Bessa L with film

5 frames with Voigtlander Bessa L and Ilford XP2

I have had this camera for 7 years, which is longer than I’ve had any other film camera, partly because it’s great, and partly because it still works.  bought it with the Voigtlander 25mm Snapshot Skopar, and later on added the 35m Color Skopar. The design of the Bessa L is odd in that there’s no focussing device, no rangefinder or TTL view, so you have to guess the distance and use a separate viewfinder for each lens. For the 25mm I bought the Voigtlander finder, which was quite expensive, but the 35mm lens is paired with a Helios finder that cost a lot less and was easily available to buy. The Voiglander one has better build quality but the Helios is also good for the price, with framing brightlines and a clear overall view.

It’s all refreshingly basic and manual. It has a battery-powered light meter but you have to set the shutter speed, aperture and focus. The lenses are ltm mount with no pins and they simply screw on. The camera and lenses are much smaller than an SLR setup, so it doesn’t take up too much space in my backpack which is required for water, various clothing layers and the all important lunch-related foodstuffs and other snacks.

I chose XP2 for my walk in the Dark Peak, in Derbyshire, England. I like XP2 because it’s a fast film but with fine grain, and it’s so easy to get processed because
you can throw it in with your colour films. I’ve heard people say XP2 is ‘a bit grey’ but I find it gives good contrast, sharpness and tonality. I asked the lab to not adjust the contrast of the images, as I generally prefer a naturalistic look and there was going to be a lot of contrast in the images already.

It was a hot sunny day with a just few small fluffy clouds. This kind of harsh light is not favourable for colour images but I feel black and white captures the ambience well without the distraction of the washed-out colours.

These images were all captured around Grinah Stones and Bleaklow Stones; an area of moorland with squelchy peat bogs and characterful gritstone tors, a place I love to go for long walks in, and where even at weekends it can be mostly just you and the landscape.

The sunlight brings out face-like patterns in the pockmarked rocks of Grinah Stones.

Grinah Stones rock 1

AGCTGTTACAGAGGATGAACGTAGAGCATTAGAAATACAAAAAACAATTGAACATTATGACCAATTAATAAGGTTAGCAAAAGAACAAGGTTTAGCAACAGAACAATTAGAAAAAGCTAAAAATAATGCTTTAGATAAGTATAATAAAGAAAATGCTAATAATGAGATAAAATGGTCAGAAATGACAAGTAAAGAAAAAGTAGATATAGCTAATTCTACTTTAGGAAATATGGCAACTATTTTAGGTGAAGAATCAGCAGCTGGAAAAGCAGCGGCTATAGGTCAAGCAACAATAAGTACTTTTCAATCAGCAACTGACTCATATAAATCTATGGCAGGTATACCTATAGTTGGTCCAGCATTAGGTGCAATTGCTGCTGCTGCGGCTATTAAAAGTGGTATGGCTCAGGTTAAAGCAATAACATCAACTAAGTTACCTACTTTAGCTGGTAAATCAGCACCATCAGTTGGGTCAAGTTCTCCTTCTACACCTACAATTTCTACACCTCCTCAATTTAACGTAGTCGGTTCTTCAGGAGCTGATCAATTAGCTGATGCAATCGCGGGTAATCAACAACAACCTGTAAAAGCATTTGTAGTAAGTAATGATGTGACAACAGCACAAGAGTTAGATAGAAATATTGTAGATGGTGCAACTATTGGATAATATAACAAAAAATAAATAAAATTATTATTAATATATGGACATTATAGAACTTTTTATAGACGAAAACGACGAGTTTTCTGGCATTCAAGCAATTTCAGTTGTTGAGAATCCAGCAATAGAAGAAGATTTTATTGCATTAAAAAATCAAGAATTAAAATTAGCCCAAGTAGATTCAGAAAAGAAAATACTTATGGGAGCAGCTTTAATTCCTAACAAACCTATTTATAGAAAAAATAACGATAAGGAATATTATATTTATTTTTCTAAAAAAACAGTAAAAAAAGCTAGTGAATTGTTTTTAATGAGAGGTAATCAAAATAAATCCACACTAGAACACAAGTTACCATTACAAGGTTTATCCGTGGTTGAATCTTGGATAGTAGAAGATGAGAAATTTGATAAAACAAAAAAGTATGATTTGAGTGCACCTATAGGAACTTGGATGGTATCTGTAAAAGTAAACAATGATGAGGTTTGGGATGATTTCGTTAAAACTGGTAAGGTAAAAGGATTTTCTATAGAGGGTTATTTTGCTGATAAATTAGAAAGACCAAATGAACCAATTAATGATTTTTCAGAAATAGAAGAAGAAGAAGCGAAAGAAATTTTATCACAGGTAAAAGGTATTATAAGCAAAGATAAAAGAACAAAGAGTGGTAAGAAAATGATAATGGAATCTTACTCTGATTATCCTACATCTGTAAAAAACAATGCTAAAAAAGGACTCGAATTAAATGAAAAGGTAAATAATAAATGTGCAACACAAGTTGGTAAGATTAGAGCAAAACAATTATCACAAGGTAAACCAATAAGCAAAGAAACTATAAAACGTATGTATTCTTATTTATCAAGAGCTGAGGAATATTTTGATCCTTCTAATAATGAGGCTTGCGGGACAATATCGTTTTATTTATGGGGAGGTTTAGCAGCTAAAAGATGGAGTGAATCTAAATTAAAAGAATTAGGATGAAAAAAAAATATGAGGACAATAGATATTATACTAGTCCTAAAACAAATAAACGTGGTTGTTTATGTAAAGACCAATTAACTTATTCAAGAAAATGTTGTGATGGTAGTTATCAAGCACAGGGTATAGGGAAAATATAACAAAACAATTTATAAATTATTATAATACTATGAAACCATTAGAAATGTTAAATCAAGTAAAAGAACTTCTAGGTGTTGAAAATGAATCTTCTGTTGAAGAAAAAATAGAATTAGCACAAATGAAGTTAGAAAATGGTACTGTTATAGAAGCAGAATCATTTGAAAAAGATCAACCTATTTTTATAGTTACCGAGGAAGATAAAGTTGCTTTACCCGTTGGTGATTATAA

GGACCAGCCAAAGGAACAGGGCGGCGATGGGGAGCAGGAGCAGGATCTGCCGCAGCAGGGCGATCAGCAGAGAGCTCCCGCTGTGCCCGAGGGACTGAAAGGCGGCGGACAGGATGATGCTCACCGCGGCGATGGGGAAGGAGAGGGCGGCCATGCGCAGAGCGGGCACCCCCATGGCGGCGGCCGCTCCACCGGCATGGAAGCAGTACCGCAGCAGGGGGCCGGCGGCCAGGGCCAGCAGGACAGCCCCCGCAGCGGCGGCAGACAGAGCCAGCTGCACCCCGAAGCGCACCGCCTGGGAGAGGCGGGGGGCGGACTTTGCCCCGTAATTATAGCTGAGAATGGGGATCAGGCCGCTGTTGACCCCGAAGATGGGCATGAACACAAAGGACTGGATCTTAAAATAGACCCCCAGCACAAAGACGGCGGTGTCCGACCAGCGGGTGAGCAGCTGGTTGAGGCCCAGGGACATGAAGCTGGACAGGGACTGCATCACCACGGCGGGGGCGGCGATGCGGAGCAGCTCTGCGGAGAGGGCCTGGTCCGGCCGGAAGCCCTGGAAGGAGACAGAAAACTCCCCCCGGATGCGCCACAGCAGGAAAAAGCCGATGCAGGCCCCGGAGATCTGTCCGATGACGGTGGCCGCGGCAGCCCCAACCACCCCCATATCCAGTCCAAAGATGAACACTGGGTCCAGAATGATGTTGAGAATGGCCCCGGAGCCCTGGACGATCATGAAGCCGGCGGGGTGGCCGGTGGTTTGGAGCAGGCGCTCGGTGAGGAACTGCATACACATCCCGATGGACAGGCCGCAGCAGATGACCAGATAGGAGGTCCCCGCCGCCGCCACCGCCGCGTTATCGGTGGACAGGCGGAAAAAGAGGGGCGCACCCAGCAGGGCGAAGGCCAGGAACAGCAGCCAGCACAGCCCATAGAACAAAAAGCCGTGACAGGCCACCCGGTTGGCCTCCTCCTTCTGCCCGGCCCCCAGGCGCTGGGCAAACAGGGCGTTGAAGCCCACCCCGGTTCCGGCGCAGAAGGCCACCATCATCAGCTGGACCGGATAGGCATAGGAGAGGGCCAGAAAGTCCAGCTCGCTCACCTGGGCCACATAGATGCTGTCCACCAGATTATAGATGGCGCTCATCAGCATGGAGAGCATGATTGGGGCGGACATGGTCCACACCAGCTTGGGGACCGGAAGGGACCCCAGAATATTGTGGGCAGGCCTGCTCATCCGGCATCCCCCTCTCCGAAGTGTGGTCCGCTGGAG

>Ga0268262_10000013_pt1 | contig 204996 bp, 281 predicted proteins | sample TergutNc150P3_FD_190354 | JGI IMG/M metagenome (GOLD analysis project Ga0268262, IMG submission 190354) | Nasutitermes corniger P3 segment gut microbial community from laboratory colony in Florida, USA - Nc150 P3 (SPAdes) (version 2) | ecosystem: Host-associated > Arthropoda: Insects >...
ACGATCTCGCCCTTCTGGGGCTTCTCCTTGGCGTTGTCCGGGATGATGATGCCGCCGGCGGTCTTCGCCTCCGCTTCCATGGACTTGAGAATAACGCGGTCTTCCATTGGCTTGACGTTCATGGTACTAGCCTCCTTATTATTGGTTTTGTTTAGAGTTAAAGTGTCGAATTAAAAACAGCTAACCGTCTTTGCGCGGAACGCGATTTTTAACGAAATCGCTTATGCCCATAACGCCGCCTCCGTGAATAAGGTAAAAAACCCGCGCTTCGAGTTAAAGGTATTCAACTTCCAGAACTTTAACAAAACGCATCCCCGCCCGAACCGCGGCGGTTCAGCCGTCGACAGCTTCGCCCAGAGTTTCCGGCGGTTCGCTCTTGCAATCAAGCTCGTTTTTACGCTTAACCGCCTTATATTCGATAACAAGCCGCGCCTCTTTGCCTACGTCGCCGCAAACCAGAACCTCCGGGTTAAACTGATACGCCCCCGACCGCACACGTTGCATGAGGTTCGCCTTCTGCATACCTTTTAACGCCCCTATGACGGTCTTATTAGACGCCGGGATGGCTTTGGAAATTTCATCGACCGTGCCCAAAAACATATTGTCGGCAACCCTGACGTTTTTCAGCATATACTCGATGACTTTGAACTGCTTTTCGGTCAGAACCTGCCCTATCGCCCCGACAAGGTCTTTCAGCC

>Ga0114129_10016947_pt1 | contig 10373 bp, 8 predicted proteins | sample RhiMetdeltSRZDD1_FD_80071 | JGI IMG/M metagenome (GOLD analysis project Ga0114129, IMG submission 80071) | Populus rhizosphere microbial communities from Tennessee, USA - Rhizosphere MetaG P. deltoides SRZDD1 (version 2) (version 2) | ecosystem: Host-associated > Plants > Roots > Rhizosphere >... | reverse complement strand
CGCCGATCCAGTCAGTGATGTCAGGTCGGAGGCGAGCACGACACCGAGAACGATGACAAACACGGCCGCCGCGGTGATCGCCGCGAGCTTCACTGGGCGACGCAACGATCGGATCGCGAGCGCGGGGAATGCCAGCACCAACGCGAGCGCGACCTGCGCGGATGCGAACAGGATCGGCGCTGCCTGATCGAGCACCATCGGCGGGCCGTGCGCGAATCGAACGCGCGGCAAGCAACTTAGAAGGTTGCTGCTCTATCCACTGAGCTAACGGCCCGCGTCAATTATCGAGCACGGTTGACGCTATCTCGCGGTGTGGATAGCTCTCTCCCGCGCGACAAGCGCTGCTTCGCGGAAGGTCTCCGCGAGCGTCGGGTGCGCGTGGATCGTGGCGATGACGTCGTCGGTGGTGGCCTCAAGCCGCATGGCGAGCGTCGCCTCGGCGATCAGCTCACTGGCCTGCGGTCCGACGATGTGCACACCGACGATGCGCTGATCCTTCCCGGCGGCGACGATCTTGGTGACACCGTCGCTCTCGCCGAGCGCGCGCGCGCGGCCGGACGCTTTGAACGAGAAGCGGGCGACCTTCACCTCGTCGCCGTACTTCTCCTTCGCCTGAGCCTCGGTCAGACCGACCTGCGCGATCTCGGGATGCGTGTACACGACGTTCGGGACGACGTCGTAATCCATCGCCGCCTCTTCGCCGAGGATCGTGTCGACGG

Grinah rockface 2
Grinah Stones rock 2

This weathered rock is at Bleaklow Stones, and is nicknamed The Anvil. Although it looks more like its nickname from a different angle, I wanted to use the big shadow to create some contrast in the image.

The Anvil at Bleaklow Stones

It was summertime and it had not rained for a long time so peat bogs were quite dry. This one had grasses and bilberry growing on top. The rolling hills of Bleaklow are in the distance.

Peat and grass
Dried peak bog with grasses growing on top

These paths on the moors are usually boggy in the wetter seasons, and will swallow your boots if you’re not careful! Not today though; it was dry and crispy with cracks like crazy paving.

cracked path
Dry and cracked path on moor

I would heartily recommend the Voigtlander Bessa L to anyone who wants a good quality camera and lenses, that isn’t too heavy. It’s a bit quirky and you need to be able to judge distances but if you stick with wide-angle lenses it isn’t critical to get it spot-on.

Thanks for reading my first post! You can find some more of my photos here: My Flickr photos

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16 thoughts on “5 frames with Voigtlander Bessa L and Ilford XP2”

  1. Thanks for the story and the pics which are great.
    I have a Bessa L und it’s maiden name Cosina SW-107. It’s a camera that is definitely for the wider lenses but it’s a fine user and combines “modern” features with the feeling of using the Ur-Leica (people might stone me for this) and it’s a light set-up, IMO.
    Best wishes
    Martin in Austria

    1. I knew it was made by Cosina but I didn’t realise they made a Cosina-branded version – interesting!

  2. The Voigtlander L has got to be one of the oddest and most under appreciated 35mm bodies made in recent times. I had one as a “backup” to a Voigtlander R. Talk about a dream travel kit — both bodies and three lenses fit into a small shoulder bag with a propack of film. I wish I still had that kit. Your excellent commentary and photos brought back many fond memories and no shortage of longing, Well done.

  3. Mark, great first post–great pictures too. I like the first best, #4 and #5 could do with a bit more contrast. XP2 or scanning ? Anyway.